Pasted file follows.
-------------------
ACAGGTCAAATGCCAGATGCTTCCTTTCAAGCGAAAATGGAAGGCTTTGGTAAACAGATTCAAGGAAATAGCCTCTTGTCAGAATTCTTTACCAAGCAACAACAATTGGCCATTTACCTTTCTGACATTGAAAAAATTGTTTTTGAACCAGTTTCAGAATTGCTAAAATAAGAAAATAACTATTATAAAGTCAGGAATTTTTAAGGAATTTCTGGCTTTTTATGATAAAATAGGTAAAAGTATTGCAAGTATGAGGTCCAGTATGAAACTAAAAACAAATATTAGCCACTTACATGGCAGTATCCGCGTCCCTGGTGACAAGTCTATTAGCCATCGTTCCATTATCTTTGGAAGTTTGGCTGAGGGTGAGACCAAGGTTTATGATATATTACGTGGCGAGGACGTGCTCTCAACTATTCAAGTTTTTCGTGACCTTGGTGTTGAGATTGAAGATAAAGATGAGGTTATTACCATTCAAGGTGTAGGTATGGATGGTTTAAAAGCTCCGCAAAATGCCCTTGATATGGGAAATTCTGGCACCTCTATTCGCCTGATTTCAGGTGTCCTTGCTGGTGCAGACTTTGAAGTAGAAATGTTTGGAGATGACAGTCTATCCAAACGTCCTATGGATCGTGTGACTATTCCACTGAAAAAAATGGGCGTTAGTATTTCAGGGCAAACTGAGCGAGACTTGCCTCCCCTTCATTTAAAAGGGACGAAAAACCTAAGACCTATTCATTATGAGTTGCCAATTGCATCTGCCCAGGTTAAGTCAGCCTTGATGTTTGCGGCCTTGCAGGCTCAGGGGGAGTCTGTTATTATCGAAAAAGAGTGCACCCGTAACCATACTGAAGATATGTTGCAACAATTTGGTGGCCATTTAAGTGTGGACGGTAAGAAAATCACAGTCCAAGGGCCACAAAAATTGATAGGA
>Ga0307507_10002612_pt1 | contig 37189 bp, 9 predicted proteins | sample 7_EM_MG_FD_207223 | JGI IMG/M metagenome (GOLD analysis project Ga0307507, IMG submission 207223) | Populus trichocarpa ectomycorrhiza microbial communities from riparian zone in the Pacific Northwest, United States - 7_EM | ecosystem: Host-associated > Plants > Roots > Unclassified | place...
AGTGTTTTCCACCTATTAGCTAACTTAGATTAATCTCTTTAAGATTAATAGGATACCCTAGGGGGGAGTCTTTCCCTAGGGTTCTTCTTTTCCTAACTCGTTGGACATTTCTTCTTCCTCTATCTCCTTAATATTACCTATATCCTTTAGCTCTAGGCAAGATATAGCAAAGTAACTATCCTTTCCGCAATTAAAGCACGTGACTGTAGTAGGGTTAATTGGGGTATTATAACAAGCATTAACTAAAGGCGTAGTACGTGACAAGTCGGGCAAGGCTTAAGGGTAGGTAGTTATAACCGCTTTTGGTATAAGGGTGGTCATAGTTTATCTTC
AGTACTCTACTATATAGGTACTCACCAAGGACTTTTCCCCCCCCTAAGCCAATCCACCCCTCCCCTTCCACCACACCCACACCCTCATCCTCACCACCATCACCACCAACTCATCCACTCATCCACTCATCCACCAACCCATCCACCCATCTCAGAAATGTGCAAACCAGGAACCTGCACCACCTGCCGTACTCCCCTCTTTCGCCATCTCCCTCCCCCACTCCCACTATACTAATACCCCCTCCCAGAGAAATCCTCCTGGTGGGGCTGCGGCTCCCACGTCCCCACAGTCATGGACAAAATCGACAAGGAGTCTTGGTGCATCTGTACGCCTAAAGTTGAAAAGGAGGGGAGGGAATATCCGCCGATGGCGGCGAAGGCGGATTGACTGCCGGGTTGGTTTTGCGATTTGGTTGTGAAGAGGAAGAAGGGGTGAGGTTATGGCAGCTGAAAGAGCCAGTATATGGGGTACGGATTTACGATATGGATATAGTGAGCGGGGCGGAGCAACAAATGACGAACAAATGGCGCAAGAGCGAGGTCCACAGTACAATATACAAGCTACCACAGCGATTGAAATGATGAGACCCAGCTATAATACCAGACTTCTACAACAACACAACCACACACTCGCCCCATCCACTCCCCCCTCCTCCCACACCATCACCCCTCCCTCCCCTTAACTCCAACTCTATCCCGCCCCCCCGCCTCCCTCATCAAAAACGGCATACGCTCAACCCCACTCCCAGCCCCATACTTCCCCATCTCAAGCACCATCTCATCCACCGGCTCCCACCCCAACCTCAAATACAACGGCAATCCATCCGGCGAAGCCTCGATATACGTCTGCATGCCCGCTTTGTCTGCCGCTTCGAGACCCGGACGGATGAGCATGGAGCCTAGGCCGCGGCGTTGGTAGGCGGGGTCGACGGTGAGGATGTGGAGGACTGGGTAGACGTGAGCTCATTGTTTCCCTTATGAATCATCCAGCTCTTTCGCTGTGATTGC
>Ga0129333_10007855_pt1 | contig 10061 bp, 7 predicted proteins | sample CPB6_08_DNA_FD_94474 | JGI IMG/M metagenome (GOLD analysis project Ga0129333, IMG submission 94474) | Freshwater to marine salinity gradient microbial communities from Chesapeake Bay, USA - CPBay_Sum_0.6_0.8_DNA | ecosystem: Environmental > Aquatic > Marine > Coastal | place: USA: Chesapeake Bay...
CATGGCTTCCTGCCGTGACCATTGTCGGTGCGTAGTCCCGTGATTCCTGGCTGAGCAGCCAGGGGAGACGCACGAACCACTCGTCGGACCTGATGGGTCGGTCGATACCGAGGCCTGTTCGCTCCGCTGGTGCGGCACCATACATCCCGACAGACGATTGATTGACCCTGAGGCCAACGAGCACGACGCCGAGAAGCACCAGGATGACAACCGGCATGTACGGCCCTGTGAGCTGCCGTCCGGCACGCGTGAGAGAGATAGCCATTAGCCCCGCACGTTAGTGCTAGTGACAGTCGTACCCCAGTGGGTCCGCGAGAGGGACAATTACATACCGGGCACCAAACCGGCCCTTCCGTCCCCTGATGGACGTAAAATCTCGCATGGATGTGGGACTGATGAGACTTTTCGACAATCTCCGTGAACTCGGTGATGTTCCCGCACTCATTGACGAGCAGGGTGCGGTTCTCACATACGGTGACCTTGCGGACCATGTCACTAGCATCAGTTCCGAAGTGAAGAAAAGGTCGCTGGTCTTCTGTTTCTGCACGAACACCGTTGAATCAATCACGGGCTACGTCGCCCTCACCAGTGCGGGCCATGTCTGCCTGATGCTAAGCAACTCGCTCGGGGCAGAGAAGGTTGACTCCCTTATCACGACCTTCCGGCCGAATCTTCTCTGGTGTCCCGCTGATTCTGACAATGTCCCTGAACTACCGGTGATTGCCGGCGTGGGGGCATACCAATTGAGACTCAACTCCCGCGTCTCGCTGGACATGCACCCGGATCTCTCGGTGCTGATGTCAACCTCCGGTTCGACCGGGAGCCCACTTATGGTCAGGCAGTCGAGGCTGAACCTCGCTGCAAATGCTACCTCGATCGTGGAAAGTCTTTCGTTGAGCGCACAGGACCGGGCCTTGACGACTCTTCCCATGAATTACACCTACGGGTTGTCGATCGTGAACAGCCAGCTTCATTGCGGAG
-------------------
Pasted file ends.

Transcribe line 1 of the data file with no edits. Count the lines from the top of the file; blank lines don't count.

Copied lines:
ACAGGTCAAATGCCAGATGCTTCCTTTCAAGCGAAAATGGAAGGCTTTGGTAAACAGATTCAAGGAAATAGCCTCTTGTCAGAATTCTTTACCAAGCAACAACAATTGGCCATTTACCTTTCTGACATTGAAAAAATTGTTTTTGAACCAGTTTCAGAATTGCTAAAATAAGAAAATAACTATTATAAAGTCAGGAATTTTTAAGGAATTTCTGGCTTTTTATGATAAAATAGGTAAAAGTATTGCAAGTATGAGGTCCAGTATGAAACTAAAAACAAATATTAGCCACTTACATGGCAGTATCCGCGTCCCTGGTGACAAGTCTATTAGCCATCGTTCCATTATCTTTGGAAGTTTGGCTGAGGGTGAGACCAAGGTTTATGATATATTACGTGGCGAGGACGTGCTCTCAACTATTCAAGTTTTTCGTGACCTTGGTGTTGAGATTGAAGATAAAGATGAGGTTATTACCATTCAAGGTGTAGGTATGGATGGTTTAAAAGCTCCGCAAAATGCCCTTGATATGGGAAATTCTGGCACCTCTATTCGCCTGATTTCAGGTGTCCTTGCTGGTGCAGACTTTGAAGTAGAAATGTTTGGAGATGACAGTCTATCCAAACGTCCTATGGATCGTGTGACTATTCCACTGAAAAAAATGGGCGTTAGTATTTCAGGGCAAACTGAGCGAGACTTGCCTCCCCTTCATTTAAAAGGGACGAAAAACCTAAGACCTATTCATTATGAGTTGCCAATTGCATCTGCCCAGGTTAAGTCAGCCTTGATGTTTGCGGCCTTGCAGGCTCAGGGGGAGTCTGTTATTATCGAAAAAGAGTGCACCCGTAACCATACTGAAGATATGTTGCAACAATTTGGTGGCCATTTAAGTGTGGACGGTAAGAAAATCACAGTCCAAGGGCCACAAAAATTGATAGGA